Day-to-day, I work as part of RadNet’s Web Presence team, handling many front-end design, visual and UX tasks across an entire organization and I am always learning. I have the privilege of working alongside some very talented branding, technical, marketing, content development and PR minds, which makes for exciting mix of challenges everyday.
RadNet is the currently the largest radiology provider in the U.S., to the tune of about 279 imaging centers across California, Maryland, New York, Delaware, Rhode Island and Florida. All of the technology used in the underlying infrastructure is also owned in-house, making for a powerful (and ever growing) tech-forward imaging network.
Over the past year, our team has been working on laying plans for a complete redesign of both the public-facing user experience, as well as patient- and provider-facing user “portals,” where data is being served up securely for both patients and radiology providers alike. Connecting all of this is a large and complex network of sites for multiple RadNet corporate business units, as well as for brick-and-mortor imaging center practices.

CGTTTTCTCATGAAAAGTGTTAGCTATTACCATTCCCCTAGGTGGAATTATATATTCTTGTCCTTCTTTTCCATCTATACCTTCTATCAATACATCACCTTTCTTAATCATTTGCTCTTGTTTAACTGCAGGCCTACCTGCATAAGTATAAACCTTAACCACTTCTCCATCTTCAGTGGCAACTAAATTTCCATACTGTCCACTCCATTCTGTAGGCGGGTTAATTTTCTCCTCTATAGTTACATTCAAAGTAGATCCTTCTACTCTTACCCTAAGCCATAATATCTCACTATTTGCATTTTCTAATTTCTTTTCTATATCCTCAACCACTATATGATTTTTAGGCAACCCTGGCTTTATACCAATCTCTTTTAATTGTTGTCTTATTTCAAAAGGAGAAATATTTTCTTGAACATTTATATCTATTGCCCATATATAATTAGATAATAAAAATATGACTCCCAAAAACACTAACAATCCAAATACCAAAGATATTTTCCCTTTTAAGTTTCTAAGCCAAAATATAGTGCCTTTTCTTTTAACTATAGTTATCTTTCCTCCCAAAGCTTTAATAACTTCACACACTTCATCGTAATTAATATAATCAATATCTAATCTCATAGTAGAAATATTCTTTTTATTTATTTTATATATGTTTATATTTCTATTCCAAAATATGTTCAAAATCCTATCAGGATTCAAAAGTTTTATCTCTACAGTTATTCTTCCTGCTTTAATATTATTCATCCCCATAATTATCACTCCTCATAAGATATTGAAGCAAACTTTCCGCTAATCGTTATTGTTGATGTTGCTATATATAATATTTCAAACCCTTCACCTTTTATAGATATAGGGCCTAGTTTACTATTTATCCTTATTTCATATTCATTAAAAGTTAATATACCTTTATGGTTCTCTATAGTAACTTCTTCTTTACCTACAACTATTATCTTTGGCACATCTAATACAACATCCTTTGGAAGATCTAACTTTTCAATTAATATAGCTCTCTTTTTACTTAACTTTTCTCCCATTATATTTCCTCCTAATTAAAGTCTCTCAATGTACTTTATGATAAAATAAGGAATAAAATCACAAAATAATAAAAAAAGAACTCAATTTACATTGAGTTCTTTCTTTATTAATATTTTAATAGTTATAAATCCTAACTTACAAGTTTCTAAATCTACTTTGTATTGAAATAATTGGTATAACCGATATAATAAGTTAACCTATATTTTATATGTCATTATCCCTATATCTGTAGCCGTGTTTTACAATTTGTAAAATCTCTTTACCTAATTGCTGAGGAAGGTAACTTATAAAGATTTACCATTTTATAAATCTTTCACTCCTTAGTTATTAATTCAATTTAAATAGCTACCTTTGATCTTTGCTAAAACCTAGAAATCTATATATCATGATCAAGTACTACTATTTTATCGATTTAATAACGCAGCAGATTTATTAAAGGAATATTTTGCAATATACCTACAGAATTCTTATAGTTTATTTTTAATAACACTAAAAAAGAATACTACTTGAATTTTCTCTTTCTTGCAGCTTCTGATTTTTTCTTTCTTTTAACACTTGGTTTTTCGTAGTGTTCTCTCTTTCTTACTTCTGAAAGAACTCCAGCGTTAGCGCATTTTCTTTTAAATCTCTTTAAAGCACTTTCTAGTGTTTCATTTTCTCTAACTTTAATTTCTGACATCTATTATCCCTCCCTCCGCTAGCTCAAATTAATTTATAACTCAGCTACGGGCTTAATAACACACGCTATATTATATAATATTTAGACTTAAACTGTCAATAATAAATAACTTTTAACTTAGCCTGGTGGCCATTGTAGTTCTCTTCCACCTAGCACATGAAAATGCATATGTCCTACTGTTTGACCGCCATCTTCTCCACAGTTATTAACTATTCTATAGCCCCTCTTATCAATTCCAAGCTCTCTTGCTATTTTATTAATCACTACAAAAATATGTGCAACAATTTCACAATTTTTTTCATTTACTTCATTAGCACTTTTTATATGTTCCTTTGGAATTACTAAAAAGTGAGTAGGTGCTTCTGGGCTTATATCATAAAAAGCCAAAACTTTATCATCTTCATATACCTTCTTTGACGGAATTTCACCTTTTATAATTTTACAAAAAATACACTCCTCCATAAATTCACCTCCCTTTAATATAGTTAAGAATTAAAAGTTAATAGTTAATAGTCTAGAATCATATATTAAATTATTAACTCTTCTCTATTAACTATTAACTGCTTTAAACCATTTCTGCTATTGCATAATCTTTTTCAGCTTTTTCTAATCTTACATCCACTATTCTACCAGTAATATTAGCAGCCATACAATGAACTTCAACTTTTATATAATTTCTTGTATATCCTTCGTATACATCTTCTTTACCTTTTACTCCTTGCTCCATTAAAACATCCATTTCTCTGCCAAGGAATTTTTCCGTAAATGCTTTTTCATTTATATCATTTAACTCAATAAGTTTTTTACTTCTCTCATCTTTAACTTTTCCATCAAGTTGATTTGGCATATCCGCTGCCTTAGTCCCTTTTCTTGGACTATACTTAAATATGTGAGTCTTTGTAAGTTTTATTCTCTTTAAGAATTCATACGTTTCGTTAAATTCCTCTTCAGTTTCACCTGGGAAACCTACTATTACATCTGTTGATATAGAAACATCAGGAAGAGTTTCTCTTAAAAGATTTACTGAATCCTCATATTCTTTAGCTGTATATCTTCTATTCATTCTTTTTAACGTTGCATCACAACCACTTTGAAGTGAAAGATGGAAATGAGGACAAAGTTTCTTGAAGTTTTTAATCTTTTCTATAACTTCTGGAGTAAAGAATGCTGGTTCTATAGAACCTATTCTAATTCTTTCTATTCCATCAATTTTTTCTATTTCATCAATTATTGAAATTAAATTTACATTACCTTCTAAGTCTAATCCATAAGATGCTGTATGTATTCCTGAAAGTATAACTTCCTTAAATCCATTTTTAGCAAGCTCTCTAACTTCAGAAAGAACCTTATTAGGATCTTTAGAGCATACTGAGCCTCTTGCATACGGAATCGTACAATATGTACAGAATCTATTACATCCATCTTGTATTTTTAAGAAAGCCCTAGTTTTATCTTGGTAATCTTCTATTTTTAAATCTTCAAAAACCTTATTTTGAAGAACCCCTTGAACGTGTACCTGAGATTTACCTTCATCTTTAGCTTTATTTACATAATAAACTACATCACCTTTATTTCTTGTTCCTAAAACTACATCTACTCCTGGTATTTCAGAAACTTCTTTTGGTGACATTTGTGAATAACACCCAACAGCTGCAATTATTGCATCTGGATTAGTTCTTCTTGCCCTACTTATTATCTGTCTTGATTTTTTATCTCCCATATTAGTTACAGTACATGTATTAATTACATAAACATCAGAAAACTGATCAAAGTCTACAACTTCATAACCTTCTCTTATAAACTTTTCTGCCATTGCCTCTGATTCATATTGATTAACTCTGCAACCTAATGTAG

The design challenge posed by this project proved fairly complex and included a varied set of use cases: investor-focused users, patients searching for the closest imaging centers, providers looking for the nearest referring imaging center – all across both RadNet-owned imaging practice brands, as well as practices with their own unique brand personas brought aboard via acquisition.
I helped lead our team through a series of wireframe mockups – first rough, then high fidelity – in order to test our decisions and plan for the appropriate user flows as they mapped to the use cases. We found the InVision App fantastic for high fidelity mockups and rapid prototyping. I am forever a fan of this tool.
Before digging too deep into high-fidelity mockups, I did some up-front work to establish a “style tile” which included all colors, type styles, textures, treatments and iconography to be used throughout the design. This was a helpful guide as we designed the various page types as it removed much of the guesswork in making those kinds of decisions. I was also able to add to the style tile as new elements were developed or existing ones evolved, which made this a living document throughout the design phase.
One of the more important pieces of functionality on the RadNet corporate site was a geography-based location tool, specifically one that made a best-guess of the users locations, and offered imaging center location results based on proximity. A custom search utility was designed and built to offer this functionality both on-page and as part of a fly-out utility menu.